They have, at the moment, the only rock album that's actually a top-10 staple on the Billboard albums chart (their debut, Sigh No More, which sits at #2), and a pair of singles ("Little Lion Man" and "The Cave") that continue to gain traction on both rock and pop radio, but the guys in [artist id="3209533"]Mumford & Sons[/artist] aren't letting all that success go to their heads.
"We're trying really hard to enjoy ourselves, and we're doing alright," frontman Marcus Mumford told MTV News. "We've met some really nice people, met some heroes ... We feel like very small fish in a very large ocean, but it's great.
"We're a very young band," he continued. "We only have one album: We've got a lot more work to do, a lot more shows to play, but we don't want to attach our identity too much to this whole parade, because we know quite clearly what we want to do and why we do it, but we're just going to try to enjoy it."
And while they're riding high — thanks to their [article id="1657634"]Grammy-show performance[/article] with like-minded pluckers the Avett Brothers and Bob Dylan (and the [article id="1658028"]subsequent sales bump[/article] that performance ensured) — Mumford and his mates are trying to stay focused, not just on their upcoming run of U.S. festival appearances, but also on recording the follow-up to Sigh No More. It's really the only way they know how to cope with all the attention.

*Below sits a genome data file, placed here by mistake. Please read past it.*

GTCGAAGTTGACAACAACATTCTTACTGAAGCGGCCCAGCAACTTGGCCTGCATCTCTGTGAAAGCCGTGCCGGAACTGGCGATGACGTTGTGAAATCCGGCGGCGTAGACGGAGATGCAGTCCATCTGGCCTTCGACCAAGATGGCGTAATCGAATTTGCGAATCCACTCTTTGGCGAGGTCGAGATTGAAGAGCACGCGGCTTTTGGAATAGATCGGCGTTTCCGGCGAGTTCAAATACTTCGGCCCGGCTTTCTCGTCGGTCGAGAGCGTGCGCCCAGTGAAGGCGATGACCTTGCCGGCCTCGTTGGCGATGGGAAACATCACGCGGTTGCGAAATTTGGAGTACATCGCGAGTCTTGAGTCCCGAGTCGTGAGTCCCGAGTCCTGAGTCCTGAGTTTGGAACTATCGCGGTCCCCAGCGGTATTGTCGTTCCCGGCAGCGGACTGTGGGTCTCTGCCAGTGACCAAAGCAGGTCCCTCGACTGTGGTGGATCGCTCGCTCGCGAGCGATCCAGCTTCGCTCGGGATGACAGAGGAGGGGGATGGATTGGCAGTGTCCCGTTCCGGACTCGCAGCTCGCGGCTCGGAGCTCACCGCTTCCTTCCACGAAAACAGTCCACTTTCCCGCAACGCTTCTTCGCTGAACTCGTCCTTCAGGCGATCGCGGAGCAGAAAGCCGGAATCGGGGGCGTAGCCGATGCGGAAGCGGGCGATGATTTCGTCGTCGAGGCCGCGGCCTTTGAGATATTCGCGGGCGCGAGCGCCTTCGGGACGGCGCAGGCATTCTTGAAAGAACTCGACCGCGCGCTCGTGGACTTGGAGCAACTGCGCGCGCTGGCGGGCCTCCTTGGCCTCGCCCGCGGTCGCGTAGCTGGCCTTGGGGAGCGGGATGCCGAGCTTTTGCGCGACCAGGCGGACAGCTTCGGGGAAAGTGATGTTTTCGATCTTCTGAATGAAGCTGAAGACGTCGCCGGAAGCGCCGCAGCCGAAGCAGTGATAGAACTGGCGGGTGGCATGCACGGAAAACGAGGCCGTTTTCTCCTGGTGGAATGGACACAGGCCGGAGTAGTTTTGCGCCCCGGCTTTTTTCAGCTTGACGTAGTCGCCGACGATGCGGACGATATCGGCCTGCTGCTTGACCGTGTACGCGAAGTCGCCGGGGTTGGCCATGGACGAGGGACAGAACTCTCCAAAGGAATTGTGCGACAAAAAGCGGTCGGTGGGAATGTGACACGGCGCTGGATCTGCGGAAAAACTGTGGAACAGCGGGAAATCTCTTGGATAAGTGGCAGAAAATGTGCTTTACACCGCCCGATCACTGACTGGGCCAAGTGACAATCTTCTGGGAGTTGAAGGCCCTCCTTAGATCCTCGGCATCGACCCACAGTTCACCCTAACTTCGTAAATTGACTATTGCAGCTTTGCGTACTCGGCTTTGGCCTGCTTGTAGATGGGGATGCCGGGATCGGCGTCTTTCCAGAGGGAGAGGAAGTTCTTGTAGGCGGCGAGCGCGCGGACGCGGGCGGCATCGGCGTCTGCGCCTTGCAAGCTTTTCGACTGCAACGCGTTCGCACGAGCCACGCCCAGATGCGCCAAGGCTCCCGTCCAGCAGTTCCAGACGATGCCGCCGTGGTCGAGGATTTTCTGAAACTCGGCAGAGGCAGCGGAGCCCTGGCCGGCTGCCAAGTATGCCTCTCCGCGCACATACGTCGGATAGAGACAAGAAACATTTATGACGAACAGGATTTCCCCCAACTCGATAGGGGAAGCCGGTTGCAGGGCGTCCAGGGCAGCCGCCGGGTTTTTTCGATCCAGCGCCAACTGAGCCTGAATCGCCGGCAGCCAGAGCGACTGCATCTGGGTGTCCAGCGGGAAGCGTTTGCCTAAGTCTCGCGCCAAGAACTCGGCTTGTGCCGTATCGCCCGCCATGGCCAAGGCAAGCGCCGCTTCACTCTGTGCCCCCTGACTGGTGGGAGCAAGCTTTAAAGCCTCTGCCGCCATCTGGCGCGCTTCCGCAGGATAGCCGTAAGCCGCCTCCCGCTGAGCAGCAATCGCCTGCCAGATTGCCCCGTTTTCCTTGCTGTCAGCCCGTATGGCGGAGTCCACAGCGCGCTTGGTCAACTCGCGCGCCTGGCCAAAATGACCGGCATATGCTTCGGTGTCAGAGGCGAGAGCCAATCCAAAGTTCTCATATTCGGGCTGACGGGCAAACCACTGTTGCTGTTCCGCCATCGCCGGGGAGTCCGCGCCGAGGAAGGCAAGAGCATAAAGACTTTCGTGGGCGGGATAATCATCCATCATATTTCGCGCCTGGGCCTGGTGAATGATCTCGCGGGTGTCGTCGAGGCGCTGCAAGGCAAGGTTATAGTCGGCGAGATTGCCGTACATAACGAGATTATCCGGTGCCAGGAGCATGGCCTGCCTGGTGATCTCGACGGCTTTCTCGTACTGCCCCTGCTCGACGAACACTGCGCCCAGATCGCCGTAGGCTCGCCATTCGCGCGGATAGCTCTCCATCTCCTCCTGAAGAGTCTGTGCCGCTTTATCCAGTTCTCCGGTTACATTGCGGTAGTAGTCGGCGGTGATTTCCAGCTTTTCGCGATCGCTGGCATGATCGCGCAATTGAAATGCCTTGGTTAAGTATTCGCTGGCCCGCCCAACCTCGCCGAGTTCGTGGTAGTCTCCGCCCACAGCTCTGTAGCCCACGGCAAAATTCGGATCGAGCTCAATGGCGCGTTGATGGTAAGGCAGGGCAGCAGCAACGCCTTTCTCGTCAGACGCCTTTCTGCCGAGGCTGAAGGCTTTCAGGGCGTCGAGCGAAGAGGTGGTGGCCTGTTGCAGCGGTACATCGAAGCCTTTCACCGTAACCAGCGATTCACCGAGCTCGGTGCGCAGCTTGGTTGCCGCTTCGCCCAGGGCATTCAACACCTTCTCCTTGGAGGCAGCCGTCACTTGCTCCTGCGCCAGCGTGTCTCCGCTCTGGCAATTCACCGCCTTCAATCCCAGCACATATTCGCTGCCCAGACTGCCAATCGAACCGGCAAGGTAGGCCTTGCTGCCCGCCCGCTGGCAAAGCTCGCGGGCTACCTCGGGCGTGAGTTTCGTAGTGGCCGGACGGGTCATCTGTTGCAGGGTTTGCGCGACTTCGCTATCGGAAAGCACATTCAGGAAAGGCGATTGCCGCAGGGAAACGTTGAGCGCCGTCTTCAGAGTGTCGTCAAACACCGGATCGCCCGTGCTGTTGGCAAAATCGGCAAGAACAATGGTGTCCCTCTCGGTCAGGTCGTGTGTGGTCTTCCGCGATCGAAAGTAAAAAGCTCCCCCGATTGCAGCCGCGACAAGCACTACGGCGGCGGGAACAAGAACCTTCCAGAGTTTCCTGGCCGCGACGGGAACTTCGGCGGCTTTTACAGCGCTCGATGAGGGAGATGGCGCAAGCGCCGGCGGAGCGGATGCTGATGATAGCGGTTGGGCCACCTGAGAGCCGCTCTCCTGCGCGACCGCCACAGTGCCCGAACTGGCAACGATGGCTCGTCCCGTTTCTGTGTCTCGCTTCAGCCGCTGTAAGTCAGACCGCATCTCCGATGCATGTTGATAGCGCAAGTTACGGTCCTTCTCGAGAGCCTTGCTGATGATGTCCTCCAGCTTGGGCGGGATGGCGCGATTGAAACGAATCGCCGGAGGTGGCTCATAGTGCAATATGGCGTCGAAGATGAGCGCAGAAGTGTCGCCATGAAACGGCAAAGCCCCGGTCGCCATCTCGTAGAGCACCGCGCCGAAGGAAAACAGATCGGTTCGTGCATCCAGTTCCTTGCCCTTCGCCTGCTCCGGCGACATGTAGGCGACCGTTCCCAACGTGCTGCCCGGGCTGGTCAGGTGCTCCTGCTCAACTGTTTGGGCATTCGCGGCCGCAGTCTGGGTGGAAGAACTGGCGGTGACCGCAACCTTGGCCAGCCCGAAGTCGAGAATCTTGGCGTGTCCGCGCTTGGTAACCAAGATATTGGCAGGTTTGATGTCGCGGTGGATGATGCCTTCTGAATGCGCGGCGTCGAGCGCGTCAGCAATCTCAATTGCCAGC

"It's pretty surreal. We're just trying to keep our heads down and figure it all out, as much as we can," bandmate Ben Lovett said. "We've been writing. ... Up in Nashville, [Tennessee,] we wrote a bunch of new tunes, and we'll continue to do that. We're going to tour them in, and when we feel ready, we'll put the second record together."
Perhaps the best thing to come out of Mumford & Sons' whirlwind run here in the States: the chance to fully absorb the American strains of folk, honky tonk and bluegrass that the Brits' debut disc dabbled in.
"The thing about Nashville that's amazing is: Everyone plays ... so you don't meet up for a drink, you meet up for a pick," banjo player (and recent trucker-cap enthusiast) Winston Marshall said. "It's an incredibly creative town, just bubbling with energy."
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